5 Stupid-Easy Relationship Hacks I Learned in Marriage Prep

These ideas are oh-so-simple yet totally genius.
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Monica Gabriel Marshall
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These ideas are oh-so-simple yet totally genius.

I’m a firm believer in taking at least six months to prepare for marriage. I don’t mean picking out flower arrangements; I mean preparing for merging your life with someone else’s. Marriage creates a huge shift in your relationship, and it can be a bumpy ride for some, especially in that first year.

You see, your wedding day is a lot like skydiving: It’s exhilarating, adventurous, and also kind of dangerous. As with skydiving, when you and your man make that jump, you will better enjoy the view if you have had some safety training beforehand.

And while being prepared is critical, the real learning about marriage happens midair—when you confront your first fight or challenge. But there are some easy little hacks you can learn while preparing for marriage that can mean the difference between a terrifying free fall and an exciting, confident jump.

Here are five stupid-easy but oh-so-essential hacks that I found most helpful in my first six months of marriage.

01. Fight naked.

As odd as it may sound, I first received this advice from my cousin, who said this tactic saved her marriage their first tumultuous year. I laughed at the idea of my soon-to-be husband and I stripping down in the middle of a heated debate, but as we dug deeper into our marriage preparation, I learned that there is sound research that supports this unusual trick.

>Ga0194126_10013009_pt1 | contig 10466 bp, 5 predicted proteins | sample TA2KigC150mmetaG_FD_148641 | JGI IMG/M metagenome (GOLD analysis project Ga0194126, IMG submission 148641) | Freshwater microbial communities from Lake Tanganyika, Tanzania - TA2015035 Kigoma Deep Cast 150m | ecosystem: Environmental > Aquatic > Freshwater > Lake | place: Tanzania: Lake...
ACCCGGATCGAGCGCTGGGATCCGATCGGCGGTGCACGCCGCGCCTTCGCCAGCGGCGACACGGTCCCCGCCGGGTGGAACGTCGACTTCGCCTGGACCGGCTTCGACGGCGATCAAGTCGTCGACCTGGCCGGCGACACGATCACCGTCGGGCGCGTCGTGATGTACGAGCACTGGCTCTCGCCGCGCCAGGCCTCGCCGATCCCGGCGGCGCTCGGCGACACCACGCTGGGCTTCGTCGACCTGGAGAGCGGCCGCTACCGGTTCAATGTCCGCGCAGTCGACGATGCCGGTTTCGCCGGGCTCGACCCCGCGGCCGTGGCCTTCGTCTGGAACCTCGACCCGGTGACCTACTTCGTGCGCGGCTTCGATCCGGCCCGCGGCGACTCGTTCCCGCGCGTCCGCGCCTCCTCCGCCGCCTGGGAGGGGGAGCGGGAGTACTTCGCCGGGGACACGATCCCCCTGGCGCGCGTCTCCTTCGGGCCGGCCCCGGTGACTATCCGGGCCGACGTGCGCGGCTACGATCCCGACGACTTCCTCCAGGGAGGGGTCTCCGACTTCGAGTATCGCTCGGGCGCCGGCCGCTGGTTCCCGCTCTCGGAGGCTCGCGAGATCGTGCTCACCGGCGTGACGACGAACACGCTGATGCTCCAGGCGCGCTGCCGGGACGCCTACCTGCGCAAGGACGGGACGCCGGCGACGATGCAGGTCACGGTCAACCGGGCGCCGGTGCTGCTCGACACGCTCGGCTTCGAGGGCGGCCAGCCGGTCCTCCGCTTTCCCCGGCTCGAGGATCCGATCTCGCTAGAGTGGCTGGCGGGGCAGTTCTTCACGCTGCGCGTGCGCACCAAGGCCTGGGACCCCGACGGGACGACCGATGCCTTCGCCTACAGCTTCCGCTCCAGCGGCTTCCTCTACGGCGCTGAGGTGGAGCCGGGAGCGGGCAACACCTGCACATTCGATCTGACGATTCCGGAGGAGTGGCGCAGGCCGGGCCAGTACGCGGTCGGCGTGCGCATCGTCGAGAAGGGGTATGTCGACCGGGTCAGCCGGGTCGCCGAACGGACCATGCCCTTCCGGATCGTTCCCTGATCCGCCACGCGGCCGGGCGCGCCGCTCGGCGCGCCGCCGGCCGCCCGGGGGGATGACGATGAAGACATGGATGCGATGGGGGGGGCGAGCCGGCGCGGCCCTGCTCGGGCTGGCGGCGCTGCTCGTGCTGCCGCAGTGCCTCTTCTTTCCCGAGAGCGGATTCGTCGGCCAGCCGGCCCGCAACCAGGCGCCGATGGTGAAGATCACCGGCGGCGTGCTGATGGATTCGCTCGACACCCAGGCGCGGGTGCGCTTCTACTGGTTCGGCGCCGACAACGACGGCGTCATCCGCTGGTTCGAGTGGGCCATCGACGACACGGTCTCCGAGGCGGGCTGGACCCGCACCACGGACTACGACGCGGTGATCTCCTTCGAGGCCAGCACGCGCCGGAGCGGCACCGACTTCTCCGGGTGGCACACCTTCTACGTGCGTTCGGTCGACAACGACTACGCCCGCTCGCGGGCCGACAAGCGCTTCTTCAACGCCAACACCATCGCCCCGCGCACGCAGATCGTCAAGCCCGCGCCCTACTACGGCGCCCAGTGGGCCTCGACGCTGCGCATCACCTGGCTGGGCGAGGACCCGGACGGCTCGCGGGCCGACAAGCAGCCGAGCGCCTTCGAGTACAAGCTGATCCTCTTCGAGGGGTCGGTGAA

When it comes to conflict situations, there is a lot that can go wrong. When temperatures rise in a heated debate, our bodies go into fight-or-flight mode, and our reactions are largely instinctual. Before we know it, yelling, stonewalling, and hurtful words get the best of us, and listening and productive dialogue get lost in the fray. But there is a way to nip that unpleasant fighting in the bud. According to marriage researcher Dr. John Gottman, happy couples make frequent “repair attempts,” or gestures to reach out to one another to diffuse tension in the midst of conflict. According to Gottman’s research, humorous repair attempts are the best kind. This could be anything from making a funny face to—you guessed it—stripping down mid-argument.

Of course, you don’t have to fight naked. Joe and I discovered that we already had a few repair attempt tricks that we naturally employed. For example, when I begin to withdraw (as I tend to do in conflict situations), Joe just has to say, “Heyyy, don’t withdraw your looove,” in a joking, smarmy voice, and I can’t help but crack a grudging smile and loosen up a bit. Another friend of mine can’t help but smile when her husband says “hippopotamus" but like “HEE•po po•TA•mus.” Every couple has their inside jokes and weird, quirky things, and they can be used in tough times to remind us why we are doing this thing in the first place.

02. Keep a shared calendar.

Yeah, yeah, keep a shared calendar, yadda, yadda,” you might be thinking. But no, seriously, keep a shared calendar. This is the easiest marriage-saving hack but perhaps one least heeded. It sounds funny, but Joe and I spent at least thirty minutes of one hour-long marriage prep session discussing the importance of a shared calendar, and the lesson really sunk in.

The truth is, so much conflict can be avoided by simply being on the same page. We all enter into marriage with expectations about married life, and many of us imagine married life to be exactly like singe life . . . except that now you live together. Right?